Microsoft Finally Clarifies Online and Used Games Policies, Xbox One Must Go Online Every 24 Hours

If there's anything that can be said to sum up the Xbox One reveal, it's that the whole ordeal was a bit of a bloody mess. Microsoft representatives were giving out conflicting answers when asked questions about the company's new used game and always-online policies, which have subsequently led to a lot of rumor mongering.

Using its newly launched Xbox Wire news service, Microsoft has finally done some PR damage control and elucidated its policies. As was already previously made clear, the Xbox One will not be an always-online console. However, it will require an Internet connection because the Xbox One must go online every 24 hours in order to "verify if system, application or game updates are needed and to see if you have acquired new games, or resold, traded in, or given your game to a friend." After the 24 hour period of being offline, users will no longer be able to play their games, but will continue to be able to use their Blu-Ray player and watch TV. Unfortunately, Microsoft may be alienating some of their customers by making the assumption that "every Xbox One owner has a broadband connection" and has the ability to log on every 24 hours.

Microsoft also confirmed that Xbox One games are operating on a licensing system. This means that while Xbox customers will continue to be able to buy game discs, they'll now serve the same function that discs do (for the most part) for PC games today: once you pop in the CD tray they'll be immediately installed and accessible via the Internet. Any games installed on a console can be accessed by anyone who logs onto a specific console and up to ten family members can be given access to an account member's games to be accessed at any time. Loaning out games to friends becomes a little more complicated, however. Games can only be loaned out to those on your friends list and only once for thirty days.

The Xbox One also leaves the used game market at the mercy of the publishers. "We designed Xbox One so game publishers can enable you to trade in your games at participating retailers.  Microsoft does not charge a platform fee to retailers, publishers, or consumers for enabling transfer of these games." Of course, this means that publishers have the option to not allow their customers to trade in their games at all.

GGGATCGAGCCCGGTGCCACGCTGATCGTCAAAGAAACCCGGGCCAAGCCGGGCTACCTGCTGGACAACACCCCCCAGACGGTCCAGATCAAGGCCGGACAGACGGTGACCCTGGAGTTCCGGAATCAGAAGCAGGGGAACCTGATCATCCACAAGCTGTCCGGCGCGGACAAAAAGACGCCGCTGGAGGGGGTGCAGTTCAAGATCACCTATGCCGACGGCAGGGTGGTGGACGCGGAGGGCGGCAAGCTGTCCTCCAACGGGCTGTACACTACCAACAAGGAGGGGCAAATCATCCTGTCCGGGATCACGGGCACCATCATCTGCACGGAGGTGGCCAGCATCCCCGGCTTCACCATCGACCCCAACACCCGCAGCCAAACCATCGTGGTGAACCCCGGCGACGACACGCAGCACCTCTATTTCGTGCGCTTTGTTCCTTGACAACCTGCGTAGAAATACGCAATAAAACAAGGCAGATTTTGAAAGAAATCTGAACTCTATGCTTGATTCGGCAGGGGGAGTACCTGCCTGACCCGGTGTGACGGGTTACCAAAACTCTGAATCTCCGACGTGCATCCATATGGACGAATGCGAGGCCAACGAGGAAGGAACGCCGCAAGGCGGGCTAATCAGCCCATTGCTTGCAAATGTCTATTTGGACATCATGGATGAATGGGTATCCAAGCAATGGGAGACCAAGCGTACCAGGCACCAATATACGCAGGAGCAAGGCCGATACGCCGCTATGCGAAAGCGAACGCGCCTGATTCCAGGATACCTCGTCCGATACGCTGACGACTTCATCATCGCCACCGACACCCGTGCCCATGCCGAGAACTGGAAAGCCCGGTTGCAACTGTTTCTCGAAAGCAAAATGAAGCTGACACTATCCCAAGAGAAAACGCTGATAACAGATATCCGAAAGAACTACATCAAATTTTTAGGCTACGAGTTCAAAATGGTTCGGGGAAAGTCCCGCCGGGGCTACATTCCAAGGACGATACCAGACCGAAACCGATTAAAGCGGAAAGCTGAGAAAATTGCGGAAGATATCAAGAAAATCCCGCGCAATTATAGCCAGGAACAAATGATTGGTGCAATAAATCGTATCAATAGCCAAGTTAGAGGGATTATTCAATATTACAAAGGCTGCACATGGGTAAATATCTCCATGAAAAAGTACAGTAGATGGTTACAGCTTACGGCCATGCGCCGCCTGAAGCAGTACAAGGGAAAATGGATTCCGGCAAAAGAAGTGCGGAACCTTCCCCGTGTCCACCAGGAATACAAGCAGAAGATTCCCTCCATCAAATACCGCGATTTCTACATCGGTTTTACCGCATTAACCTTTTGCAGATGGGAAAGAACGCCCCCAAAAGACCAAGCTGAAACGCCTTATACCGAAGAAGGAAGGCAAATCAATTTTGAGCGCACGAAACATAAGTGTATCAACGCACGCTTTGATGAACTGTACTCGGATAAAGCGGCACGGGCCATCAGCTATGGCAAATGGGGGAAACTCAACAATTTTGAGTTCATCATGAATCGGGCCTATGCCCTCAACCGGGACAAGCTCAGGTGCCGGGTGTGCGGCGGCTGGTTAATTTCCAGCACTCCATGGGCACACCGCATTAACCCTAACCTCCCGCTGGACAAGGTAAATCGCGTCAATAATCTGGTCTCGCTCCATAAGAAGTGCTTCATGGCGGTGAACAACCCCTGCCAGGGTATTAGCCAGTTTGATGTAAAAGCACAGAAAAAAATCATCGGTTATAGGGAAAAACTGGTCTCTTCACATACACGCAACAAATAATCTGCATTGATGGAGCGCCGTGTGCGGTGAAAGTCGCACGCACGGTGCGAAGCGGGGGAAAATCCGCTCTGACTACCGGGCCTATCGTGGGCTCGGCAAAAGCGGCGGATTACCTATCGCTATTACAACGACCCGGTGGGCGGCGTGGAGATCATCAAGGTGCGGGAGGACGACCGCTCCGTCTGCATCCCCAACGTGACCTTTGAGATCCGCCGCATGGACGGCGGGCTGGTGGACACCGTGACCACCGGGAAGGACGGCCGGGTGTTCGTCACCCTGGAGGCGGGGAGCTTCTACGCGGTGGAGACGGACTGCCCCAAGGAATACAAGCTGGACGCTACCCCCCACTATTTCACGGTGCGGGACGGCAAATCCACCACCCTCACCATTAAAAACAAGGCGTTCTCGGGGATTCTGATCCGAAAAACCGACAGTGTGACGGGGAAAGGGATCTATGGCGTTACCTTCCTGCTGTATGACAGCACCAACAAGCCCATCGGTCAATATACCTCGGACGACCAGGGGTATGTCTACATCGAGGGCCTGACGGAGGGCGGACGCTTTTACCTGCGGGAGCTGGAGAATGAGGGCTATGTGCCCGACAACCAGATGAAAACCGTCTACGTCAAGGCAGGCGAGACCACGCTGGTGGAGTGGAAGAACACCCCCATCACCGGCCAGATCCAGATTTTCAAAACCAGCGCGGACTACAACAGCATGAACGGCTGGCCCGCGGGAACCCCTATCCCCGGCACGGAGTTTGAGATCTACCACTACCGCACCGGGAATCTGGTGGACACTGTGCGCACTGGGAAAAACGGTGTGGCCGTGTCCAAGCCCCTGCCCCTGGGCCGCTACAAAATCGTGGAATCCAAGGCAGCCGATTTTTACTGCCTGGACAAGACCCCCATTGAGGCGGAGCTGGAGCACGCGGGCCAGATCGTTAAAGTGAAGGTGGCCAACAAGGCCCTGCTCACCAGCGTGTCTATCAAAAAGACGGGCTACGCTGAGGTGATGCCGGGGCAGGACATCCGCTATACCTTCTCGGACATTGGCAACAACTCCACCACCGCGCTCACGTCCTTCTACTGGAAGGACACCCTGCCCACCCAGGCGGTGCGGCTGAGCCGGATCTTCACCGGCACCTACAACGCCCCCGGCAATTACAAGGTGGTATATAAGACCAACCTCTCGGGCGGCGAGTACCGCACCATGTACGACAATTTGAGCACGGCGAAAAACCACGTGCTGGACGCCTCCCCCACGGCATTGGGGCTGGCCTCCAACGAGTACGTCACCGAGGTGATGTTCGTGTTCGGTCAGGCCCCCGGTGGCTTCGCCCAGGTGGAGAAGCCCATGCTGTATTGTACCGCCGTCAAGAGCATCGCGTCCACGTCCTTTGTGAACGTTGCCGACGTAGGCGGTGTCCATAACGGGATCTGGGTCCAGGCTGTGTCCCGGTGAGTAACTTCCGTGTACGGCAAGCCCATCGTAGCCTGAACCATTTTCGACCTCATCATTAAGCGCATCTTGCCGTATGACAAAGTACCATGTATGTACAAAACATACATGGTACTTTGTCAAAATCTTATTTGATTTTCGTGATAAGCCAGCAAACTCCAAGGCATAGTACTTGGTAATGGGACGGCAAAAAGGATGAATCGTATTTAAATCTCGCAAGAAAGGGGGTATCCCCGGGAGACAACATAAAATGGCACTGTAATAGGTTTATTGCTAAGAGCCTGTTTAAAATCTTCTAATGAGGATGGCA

Essentially, with the new connection and licensing policies, Microsoft is trying to adapt to digital in favor of retail. While the model is similar to Valve's policies with Steam, Microsoft is catching a lot of extra flak for changing up the way the gaming market works on console and for having the rather unreasonable assumption that their customers will always have access to reliable Internet.

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  • gekko668
    Meh... I still like PC gaming better.
  • aggie1295
    I'm not a fanboy or hater for either Sony or Microsoft, although I've probably usually preferred my Xbox and Xbox 360 to my PS2 & PS3, but this Xbox One stuff is just becoming so stupid it is giving me a headache. They don't seem to understand the idea that you purchase a console and you purchase games, you don't purchase license. I don't even buy used games and I'm offended at their general attitude in which they seem to believe they are being generous by allowing you to share or trade in games on a limited basis and their DRM disguised as a 24 hour internet check. The stupidity in which they are both publicizing and coming up with these ideas is just mindboggling. Are they really so stupid to think that these nickel and dime requirements will make them enough money to make up for the loss of consumers passing on the new console. Right now I see no reason to purchase an Xbox One anytime in the near future, if ever. Between the Xbox One and the Windows 8 fiasco, if I owned Microsoft stock I would dump it in a heartbeat. Microsoft has become a suicidal company.
  • Immaculate
    no offline play? what a rip off. I thought that was a strong point for consoles, you and a friend could play each other w/o having the internet.
  • Other Comments
  • gekko668
    Meh... I still like PC gaming better.
  • Immaculate
    no offline play? what a rip off. I thought that was a strong point for consoles, you and a friend could play each other w/o having the internet.
  • hixbot
    Consoles will always have a spot in my home for local multiplayer games.
    I was hugely in favour of the 360 over PS3 but I'll be jumping to Sony for the next gen. 24 hour online DRM, give me a break... MS has XBoned us again.